Named after Christian County in Kentucky through the influence of emigrants from that county.
Established February 15, 1839 as Dane County (Laws, 1839, p. 104). Name changed to Christian County in 1840.
WILLIAM L. COHENOUR, one of the prominent and representative citizens of Pana, has the honor of being a native of Illinois, his birth having occurred near Griggsville, in Pike County, September 10, 1837. His parents, Jacob N. and Jane (Likeley) Cohenour, were both natives of Pennsylvania, and in the Keystone State were married. One child was there born unto them, and in 1836 they came with it to Illinois. The father was a carpenter and farmer, and spent his remaining days in Pike County, where his death occurred in 1868, at the age of fifty-seven years. His wife was called to her final rest in 1857.
The boyhood days of our subject were quietly passed upon his father's farm until eighteen years of age, when he turned his attention to commercial pursuits. He had been educated in the public schools and in the Pittsfield Academy, and at the age of eighteen he entered a store in Pittsfield, where he engaged in clerking for several years. He later engaged in teaching in Pike County, and was also employed as a teacher in Nodaway County, Mo., after which he returned to the State of his nativity and taught school in St. Clair County until 1863. On the 10th of December, 1863, was celebrated the marriage of Mr. Cohenour and Miss Mary S. Moore, of St. Clair County. Unto them have been born the following children: Charles A., who read law in Algona, Iowa, was admitted to the Bar in June, 1892, and is now practicing in Sioux City, Iowa; Jacob A., a hardware merchant of Oconee, Ill.; William L., who is engaged in farming in Harper County, Kan.; Mertie J., Howard H., Cora J. and Mary Florence. The four last named are still under the parental roof.
Mr. Cohenour located in Bond County, Ill., in 1864, and in the spring of 1865 came to Christian County, settling four miles northwest of Pana, where he purchased of the Illinois Central Railroad Company one hundred and twenty acres of wild land, at $11 per acre. Since that time he has engaged in farming in Pana and Assumption Townships, having improved two hundred and forty acres of fine farming land in Assumption Township, besides the tract of one hundred and twenty acres above mentioned. He has also lived on two other farms.
He now owns and manages a quarter-section of land in Assumption Township, and has thirty acres where he now lives, adjoining the city of Pana. In addition, he has some land in Clark County, Kan., and some in Florida, which is adapted to orange-growing. He has carried on a general line of farming and has cultivated a fine orchard of about seventeen acres. At one time he resided in Pana for about four years, during which time he was engaged in the grocery trade.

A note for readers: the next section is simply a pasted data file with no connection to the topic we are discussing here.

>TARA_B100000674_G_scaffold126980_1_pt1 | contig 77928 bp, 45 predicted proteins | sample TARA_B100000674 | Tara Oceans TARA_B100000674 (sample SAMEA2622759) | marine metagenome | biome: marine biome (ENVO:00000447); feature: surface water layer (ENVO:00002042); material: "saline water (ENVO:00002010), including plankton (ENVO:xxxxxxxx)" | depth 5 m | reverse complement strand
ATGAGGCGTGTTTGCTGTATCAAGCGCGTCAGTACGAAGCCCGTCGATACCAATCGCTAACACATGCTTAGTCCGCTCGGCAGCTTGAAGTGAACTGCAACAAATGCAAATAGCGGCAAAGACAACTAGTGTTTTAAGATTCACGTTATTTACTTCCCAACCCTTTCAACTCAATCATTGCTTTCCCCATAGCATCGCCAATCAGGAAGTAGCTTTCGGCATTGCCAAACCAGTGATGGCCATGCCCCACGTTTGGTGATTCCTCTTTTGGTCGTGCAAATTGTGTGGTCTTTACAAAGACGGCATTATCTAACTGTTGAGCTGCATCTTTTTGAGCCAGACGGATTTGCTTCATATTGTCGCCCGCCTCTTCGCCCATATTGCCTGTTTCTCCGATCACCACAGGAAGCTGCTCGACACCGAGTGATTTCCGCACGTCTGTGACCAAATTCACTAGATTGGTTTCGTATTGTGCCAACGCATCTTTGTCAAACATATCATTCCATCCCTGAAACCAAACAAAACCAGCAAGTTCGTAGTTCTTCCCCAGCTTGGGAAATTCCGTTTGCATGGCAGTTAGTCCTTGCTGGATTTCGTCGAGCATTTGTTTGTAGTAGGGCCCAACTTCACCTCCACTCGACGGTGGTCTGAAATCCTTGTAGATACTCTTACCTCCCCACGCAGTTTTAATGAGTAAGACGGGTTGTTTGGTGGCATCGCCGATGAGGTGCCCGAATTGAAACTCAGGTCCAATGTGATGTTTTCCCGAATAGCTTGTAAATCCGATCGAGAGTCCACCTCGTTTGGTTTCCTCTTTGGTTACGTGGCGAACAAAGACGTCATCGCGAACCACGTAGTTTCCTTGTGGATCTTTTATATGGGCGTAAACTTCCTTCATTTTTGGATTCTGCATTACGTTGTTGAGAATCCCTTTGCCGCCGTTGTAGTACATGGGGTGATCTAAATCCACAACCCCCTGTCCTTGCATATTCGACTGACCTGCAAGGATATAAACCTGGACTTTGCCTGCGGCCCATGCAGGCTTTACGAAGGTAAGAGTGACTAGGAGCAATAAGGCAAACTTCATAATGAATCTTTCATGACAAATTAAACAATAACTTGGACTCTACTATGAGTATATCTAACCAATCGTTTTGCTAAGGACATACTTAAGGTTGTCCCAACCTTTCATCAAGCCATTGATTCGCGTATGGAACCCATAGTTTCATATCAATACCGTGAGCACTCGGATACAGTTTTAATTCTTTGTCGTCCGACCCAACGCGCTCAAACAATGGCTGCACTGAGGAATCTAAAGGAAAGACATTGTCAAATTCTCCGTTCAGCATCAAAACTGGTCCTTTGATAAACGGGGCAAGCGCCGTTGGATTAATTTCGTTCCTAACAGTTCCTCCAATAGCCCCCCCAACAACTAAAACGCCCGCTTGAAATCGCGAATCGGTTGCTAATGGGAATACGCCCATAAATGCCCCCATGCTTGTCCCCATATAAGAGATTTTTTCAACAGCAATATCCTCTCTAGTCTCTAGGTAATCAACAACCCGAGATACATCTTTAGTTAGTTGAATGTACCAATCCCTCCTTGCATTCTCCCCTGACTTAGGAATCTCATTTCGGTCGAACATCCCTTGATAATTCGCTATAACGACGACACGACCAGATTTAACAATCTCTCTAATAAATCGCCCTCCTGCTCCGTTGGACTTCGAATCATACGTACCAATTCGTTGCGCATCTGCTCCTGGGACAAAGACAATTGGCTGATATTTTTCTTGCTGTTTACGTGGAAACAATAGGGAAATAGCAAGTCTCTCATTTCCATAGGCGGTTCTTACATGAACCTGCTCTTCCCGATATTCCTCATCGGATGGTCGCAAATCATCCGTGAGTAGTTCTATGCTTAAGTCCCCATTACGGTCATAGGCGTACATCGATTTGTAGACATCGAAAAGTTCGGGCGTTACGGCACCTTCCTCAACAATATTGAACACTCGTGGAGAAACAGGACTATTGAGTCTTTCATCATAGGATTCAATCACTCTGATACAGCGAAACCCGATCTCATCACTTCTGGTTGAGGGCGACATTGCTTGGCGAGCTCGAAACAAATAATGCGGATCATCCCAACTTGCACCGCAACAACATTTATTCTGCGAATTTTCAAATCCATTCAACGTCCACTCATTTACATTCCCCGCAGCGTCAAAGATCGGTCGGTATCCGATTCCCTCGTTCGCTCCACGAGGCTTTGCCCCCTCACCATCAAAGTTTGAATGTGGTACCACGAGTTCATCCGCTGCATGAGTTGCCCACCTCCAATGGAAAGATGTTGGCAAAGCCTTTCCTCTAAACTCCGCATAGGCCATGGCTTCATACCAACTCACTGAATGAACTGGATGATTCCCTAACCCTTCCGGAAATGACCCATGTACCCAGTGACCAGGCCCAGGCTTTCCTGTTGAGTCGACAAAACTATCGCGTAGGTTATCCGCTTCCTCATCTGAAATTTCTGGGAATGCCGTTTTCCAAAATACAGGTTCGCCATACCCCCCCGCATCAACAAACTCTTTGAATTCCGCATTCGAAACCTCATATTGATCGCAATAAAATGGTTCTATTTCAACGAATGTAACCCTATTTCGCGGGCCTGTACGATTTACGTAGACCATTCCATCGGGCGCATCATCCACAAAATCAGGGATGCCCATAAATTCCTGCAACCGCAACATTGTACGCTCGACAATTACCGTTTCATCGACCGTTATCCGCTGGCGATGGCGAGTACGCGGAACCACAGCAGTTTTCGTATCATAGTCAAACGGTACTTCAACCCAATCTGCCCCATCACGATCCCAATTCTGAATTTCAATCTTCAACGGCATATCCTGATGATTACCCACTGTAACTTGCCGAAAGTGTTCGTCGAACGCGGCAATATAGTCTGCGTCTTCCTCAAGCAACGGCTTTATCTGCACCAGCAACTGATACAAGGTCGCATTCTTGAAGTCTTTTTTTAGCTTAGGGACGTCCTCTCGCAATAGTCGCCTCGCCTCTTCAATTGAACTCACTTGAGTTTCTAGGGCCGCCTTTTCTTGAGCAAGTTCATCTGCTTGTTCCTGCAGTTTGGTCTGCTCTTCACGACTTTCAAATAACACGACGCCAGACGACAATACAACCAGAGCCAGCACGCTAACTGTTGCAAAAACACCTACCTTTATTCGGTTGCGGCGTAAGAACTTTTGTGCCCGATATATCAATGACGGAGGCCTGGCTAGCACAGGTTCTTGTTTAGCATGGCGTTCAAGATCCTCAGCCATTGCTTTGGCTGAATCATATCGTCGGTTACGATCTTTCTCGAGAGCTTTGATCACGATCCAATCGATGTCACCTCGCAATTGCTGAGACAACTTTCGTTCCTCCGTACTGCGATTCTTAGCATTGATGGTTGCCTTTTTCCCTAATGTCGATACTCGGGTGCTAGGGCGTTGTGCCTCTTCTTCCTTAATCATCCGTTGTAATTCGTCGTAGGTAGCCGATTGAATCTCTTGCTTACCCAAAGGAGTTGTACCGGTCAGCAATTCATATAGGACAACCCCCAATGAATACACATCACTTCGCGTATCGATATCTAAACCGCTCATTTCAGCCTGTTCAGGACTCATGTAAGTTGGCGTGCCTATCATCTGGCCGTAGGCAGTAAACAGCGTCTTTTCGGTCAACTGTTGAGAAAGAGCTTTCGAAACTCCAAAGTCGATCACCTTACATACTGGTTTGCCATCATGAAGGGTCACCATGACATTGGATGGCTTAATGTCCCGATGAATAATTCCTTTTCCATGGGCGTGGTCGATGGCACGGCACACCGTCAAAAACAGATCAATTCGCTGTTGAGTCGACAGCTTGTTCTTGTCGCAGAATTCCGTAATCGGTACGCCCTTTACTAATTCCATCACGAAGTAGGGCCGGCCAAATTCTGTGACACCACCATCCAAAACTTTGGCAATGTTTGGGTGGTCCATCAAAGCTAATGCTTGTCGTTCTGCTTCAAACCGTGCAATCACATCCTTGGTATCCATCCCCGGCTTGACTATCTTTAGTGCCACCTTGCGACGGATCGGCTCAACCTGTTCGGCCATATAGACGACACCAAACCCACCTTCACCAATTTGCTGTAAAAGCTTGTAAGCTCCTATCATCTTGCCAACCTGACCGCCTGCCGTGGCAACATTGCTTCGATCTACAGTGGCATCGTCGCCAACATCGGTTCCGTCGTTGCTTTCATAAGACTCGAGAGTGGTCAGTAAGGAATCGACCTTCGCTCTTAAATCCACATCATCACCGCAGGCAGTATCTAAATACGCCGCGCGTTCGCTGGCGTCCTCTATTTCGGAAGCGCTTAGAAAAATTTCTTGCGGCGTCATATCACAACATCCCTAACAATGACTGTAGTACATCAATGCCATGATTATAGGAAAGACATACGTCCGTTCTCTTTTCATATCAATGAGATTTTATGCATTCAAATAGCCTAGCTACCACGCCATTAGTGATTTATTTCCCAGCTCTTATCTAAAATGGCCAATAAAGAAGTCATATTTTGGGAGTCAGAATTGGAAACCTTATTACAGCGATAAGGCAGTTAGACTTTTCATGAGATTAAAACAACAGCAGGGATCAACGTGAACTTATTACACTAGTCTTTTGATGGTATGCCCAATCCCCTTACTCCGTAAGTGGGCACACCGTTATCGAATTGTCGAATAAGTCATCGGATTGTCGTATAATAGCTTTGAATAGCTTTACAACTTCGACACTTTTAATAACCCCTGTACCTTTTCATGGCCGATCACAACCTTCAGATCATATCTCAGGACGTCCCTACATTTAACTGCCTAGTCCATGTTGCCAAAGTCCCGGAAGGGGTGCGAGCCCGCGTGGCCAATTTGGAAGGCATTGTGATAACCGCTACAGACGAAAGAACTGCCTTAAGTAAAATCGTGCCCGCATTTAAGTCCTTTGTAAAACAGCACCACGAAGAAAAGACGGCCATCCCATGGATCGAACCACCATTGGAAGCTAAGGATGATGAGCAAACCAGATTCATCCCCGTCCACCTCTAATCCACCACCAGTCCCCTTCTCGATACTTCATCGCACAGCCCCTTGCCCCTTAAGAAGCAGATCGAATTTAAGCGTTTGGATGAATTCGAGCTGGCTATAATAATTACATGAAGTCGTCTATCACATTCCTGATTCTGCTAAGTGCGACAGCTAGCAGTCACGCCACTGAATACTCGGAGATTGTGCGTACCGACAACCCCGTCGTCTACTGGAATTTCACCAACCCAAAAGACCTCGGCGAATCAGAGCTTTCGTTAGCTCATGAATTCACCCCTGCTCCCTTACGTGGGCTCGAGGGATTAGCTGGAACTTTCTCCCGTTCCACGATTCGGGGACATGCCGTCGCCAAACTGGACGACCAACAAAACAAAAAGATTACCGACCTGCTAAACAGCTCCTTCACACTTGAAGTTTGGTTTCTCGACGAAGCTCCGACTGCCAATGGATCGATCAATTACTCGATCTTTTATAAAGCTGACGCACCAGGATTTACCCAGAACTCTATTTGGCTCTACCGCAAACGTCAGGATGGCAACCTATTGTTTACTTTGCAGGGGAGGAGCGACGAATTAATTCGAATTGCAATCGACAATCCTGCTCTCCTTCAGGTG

Mr. Cohenour has been honored with a number of local offices, having served as Justice of the Peace and Supervisor of Assumption Township with credit to himself and to the satisfaction of his constituents. He was made a Mason in New Salem Lodge, of Pike County, when he was twenty-one years of age, is a member of both the blue lodge and chapter in Pana, and himself and wife belong to the Order of the Eastern Star. She is also a member of the Methodist Episcopal Church.
Mr. Cohenour has been prominently connected with the business interests of Pana and was one of the incorporates of the First National Bank, which was established in May, 1889. At the first election held he was made its President, and has since continued to fill that position. He gives the bank his personal supervision, and under his able management it is now in a flourishing condition.
He was one of the promoters of, and is a stockholder in, the Pana Fair Association, and up to within a year was superintendent of the textile department. In connection with others he was prominent in the development of the coal interests, which have proven one of the leading industries of this locality. Our subject is a man of excellent business ability, sagacious and far-sighted, enterprising arid progressive, and to his efforts the upbuilding and prosperity of the community are due in no small degree. His labors have brought him success, and he is now the owner of a handsome competency as the result of his good management.
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